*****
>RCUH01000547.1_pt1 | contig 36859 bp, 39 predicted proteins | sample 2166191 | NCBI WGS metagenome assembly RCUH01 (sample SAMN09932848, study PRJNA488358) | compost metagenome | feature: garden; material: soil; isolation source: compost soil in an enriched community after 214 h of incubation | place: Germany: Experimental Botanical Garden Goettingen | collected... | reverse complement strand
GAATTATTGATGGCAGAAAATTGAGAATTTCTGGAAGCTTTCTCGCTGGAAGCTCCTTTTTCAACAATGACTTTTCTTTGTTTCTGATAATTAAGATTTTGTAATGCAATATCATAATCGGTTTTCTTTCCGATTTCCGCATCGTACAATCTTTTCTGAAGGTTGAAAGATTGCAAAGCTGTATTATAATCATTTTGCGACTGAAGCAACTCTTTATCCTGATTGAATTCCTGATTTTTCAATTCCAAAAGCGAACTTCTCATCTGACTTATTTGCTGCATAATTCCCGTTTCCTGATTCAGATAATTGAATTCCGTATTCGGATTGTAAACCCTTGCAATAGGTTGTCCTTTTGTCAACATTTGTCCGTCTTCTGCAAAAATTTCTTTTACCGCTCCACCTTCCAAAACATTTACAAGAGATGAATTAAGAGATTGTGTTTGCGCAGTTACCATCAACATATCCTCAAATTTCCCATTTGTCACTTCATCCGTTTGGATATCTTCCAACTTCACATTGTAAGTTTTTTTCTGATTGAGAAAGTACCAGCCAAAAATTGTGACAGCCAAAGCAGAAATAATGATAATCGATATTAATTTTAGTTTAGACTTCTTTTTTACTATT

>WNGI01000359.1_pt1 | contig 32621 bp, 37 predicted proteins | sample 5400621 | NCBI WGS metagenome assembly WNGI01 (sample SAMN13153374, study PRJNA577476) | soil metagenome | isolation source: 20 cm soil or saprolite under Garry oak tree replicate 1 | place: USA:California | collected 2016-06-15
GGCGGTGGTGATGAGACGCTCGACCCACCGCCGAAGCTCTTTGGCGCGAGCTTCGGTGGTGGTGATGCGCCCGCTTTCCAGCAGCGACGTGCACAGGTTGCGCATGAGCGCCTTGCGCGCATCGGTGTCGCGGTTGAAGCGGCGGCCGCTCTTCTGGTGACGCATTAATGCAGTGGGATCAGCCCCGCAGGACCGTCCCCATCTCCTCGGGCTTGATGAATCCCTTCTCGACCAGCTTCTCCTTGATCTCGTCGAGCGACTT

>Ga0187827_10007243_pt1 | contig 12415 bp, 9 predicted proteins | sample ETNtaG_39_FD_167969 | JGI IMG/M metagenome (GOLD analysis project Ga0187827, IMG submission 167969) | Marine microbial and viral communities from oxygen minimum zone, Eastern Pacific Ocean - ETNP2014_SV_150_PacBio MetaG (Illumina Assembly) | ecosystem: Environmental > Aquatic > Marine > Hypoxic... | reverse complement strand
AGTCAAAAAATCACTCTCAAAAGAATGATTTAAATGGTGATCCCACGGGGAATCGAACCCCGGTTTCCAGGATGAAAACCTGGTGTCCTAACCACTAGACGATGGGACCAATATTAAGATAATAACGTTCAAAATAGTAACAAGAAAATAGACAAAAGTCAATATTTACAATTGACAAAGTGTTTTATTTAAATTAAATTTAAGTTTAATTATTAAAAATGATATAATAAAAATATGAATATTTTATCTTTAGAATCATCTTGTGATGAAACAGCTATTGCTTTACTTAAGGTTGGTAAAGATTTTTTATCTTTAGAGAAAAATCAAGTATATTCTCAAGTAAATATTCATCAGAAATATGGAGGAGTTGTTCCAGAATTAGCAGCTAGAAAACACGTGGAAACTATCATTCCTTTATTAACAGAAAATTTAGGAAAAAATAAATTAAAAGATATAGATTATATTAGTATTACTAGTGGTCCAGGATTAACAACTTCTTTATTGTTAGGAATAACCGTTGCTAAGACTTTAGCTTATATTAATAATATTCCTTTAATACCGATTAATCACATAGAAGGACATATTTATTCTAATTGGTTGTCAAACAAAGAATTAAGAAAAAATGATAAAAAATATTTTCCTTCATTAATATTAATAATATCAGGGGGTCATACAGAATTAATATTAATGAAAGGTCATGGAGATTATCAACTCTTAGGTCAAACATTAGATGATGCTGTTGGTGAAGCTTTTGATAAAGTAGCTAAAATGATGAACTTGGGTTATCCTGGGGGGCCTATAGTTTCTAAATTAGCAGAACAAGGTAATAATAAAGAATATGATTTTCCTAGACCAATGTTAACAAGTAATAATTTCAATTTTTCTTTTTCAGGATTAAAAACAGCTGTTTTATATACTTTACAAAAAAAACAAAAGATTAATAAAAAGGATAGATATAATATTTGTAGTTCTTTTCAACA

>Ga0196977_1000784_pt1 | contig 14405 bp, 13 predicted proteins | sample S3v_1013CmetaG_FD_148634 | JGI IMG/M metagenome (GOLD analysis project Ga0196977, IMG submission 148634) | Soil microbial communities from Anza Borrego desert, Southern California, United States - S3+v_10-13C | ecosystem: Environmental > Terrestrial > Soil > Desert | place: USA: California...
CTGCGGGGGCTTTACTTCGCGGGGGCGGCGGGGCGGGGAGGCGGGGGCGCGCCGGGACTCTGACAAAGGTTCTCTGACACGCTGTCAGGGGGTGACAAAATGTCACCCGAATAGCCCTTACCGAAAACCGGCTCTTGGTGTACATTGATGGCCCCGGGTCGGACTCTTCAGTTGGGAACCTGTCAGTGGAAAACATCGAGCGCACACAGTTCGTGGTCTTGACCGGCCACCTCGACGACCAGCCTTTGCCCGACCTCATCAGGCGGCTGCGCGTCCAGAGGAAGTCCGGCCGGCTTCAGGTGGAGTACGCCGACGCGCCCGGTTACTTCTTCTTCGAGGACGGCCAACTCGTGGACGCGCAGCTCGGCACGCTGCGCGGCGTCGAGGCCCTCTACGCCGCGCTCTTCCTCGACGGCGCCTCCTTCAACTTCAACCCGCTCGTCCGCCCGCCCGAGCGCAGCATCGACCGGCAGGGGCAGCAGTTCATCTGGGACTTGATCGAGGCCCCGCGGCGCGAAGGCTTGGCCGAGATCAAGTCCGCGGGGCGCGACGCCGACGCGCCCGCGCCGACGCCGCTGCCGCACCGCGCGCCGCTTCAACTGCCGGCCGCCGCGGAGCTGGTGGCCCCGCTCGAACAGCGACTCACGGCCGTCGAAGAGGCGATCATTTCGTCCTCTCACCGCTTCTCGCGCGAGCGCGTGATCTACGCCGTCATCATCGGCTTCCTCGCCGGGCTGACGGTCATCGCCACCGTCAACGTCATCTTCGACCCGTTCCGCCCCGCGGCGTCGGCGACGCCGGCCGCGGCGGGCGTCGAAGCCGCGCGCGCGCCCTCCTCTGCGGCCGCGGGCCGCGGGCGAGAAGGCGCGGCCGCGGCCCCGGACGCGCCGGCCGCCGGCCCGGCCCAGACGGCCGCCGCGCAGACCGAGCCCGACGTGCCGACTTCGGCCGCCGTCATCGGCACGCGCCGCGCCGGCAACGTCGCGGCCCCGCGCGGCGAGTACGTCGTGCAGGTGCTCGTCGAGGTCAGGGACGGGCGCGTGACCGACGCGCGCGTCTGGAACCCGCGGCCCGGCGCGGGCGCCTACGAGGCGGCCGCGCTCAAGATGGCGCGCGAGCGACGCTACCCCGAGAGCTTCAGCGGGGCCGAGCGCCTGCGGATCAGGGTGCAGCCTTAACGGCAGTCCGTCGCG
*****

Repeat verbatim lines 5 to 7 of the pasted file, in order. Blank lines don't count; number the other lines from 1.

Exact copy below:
>Ga0187827_10007243_pt1 | contig 12415 bp, 9 predicted proteins | sample ETNtaG_39_FD_167969 | JGI IMG/M metagenome (GOLD analysis project Ga0187827, IMG submission 167969) | Marine microbial and viral communities from oxygen minimum zone, Eastern Pacific Ocean - ETNP2014_SV_150_PacBio MetaG (Illumina Assembly) | ecosystem: Environmental > Aquatic > Marine > Hypoxic... | reverse complement strand
AGTCAAAAAATCACTCTCAAAAGAATGATTTAAATGGTGATCCCACGGGGAATCGAACCCCGGTTTCCAGGATGAAAACCTGGTGTCCTAACCACTAGACGATGGGACCAATATTAAGATAATAACGTTCAAAATAGTAACAAGAAAATAGACAAAAGTCAATATTTACAATTGACAAAGTGTTTTATTTAAATTAAATTTAAGTTTAATTATTAAAAATGATATAATAAAAATATGAATATTTTATCTTTAGAATCATCTTGTGATGAAACAGCTATTGCTTTACTTAAGGTTGGTAAAGATTTTTTATCTTTAGAGAAAAATCAAGTATATTCTCAAGTAAATATTCATCAGAAATATGGAGGAGTTGTTCCAGAATTAGCAGCTAGAAAACACGTGGAAACTATCATTCCTTTATTAACAGAAAATTTAGGAAAAAATAAATTAAAAGATATAGATTATATTAGTATTACTAGTGGTCCAGGATTAACAACTTCTTTATTGTTAGGAATAACCGTTGCTAAGACTTTAGCTTATATTAATAATATTCCTTTAATACCGATTAATCACATAGAAGGACATATTTATTCTAATTGGTTGTCAAACAAAGAATTAAGAAAAAATGATAAAAAATATTTTCCTTCATTAATATTAATAATATCAGGGGGTCATACAGAATTAATATTAATGAAAGGTCATGGAGATTATCAACTCTTAGGTCAAACATTAGATGATGCTGTTGGTGAAGCTTTTGATAAAGTAGCTAAAATGATGAACTTGGGTTATCCTGGGGGGCCTATAGTTTCTAAATTAGCAGAACAAGGTAATAATAAAGAATATGATTTTCCTAGACCAATGTTAACAAGTAATAATTTCAATTTTTCTTTTTCAGGATTAAAAACAGCTGTTTTATATACTTTACAAAAAAAACAAAAGATTAATAAAAAGGATAGATATAATATTTGTAGTTCTTTTCAACA

>Ga0196977_1000784_pt1 | contig 14405 bp, 13 predicted proteins | sample S3v_1013CmetaG_FD_148634 | JGI IMG/M metagenome (GOLD analysis project Ga0196977, IMG submission 148634) | Soil microbial communities from Anza Borrego desert, Southern California, United States - S3+v_10-13C | ecosystem: Environmental > Terrestrial > Soil > Desert | place: USA: California...